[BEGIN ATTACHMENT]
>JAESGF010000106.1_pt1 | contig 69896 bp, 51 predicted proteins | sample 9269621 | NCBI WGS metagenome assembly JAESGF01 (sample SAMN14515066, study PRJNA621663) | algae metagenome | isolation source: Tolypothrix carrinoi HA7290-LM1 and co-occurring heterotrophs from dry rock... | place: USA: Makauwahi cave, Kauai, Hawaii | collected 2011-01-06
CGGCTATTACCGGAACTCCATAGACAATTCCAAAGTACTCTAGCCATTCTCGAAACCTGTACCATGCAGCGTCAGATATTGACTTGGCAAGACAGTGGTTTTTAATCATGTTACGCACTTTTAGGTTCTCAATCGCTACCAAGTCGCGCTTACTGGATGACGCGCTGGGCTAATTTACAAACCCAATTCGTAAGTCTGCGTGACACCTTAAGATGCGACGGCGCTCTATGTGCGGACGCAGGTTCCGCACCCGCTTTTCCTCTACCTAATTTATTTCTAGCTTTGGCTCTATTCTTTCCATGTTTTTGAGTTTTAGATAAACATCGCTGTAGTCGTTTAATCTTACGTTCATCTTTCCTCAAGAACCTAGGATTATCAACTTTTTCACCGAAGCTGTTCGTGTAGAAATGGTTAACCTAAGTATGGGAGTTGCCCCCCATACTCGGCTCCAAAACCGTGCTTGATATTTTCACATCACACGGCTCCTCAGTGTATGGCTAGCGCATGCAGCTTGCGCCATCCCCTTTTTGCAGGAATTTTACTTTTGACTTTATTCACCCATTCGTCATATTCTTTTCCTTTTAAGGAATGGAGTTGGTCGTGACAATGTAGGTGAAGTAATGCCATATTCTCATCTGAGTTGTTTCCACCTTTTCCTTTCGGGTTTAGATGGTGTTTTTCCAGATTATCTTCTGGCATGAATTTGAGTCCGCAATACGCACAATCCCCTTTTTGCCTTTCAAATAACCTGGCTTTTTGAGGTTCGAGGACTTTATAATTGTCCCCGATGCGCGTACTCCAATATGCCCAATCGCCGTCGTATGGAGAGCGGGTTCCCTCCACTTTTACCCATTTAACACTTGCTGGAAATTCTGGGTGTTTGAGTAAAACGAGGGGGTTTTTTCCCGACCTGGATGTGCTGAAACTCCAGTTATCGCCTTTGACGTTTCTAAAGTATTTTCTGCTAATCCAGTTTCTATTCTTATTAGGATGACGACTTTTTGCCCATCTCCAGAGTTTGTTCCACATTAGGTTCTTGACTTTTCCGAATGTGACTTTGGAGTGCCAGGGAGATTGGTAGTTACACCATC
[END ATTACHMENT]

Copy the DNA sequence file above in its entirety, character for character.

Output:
>JAESGF010000106.1_pt1 | contig 69896 bp, 51 predicted proteins | sample 9269621 | NCBI WGS metagenome assembly JAESGF01 (sample SAMN14515066, study PRJNA621663) | algae metagenome | isolation source: Tolypothrix carrinoi HA7290-LM1 and co-occurring heterotrophs from dry rock... | place: USA: Makauwahi cave, Kauai, Hawaii | collected 2011-01-06
CGGCTATTACCGGAACTCCATAGACAATTCCAAAGTACTCTAGCCATTCTCGAAACCTGTACCATGCAGCGTCAGATATTGACTTGGCAAGACAGTGGTTTTTAATCATGTTACGCACTTTTAGGTTCTCAATCGCTACCAAGTCGCGCTTACTGGATGACGCGCTGGGCTAATTTACAAACCCAATTCGTAAGTCTGCGTGACACCTTAAGATGCGACGGCGCTCTATGTGCGGACGCAGGTTCCGCACCCGCTTTTCCTCTACCTAATTTATTTCTAGCTTTGGCTCTATTCTTTCCATGTTTTTGAGTTTTAGATAAACATCGCTGTAGTCGTTTAATCTTACGTTCATCTTTCCTCAAGAACCTAGGATTATCAACTTTTTCACCGAAGCTGTTCGTGTAGAAATGGTTAACCTAAGTATGGGAGTTGCCCCCCATACTCGGCTCCAAAACCGTGCTTGATATTTTCACATCACACGGCTCCTCAGTGTATGGCTAGCGCATGCAGCTTGCGCCATCCCCTTTTTGCAGGAATTTTACTTTTGACTTTATTCACCCATTCGTCATATTCTTTTCCTTTTAAGGAATGGAGTTGGTCGTGACAATGTAGGTGAAGTAATGCCATATTCTCATCTGAGTTGTTTCCACCTTTTCCTTTCGGGTTTAGATGGTGTTTTTCCAGATTATCTTCTGGCATGAATTTGAGTCCGCAATACGCACAATCCCCTTTTTGCCTTTCAAATAACCTGGCTTTTTGAGGTTCGAGGACTTTATAATTGTCCCCGATGCGCGTACTCCAATATGCCCAATCGCCGTCGTATGGAGAGCGGGTTCCCTCCACTTTTACCCATTTAACACTTGCTGGAAATTCTGGGTGTTTGAGTAAAACGAGGGGGTTTTTTCCCGACCTGGATGTGCTGAAACTCCAGTTATCGCCTTTGACGTTTCTAAAGTATTTTCTGCTAATCCAGTTTCTATTCTTATTAGGATGACGACTTTTTGCCCATCTCCAGAGTTTGTTCCACATTAGGTTCTTGACTTTTCCGAATGTGACTTTGGAGTGCCAGGGAGATTGGTAGTTACACCATC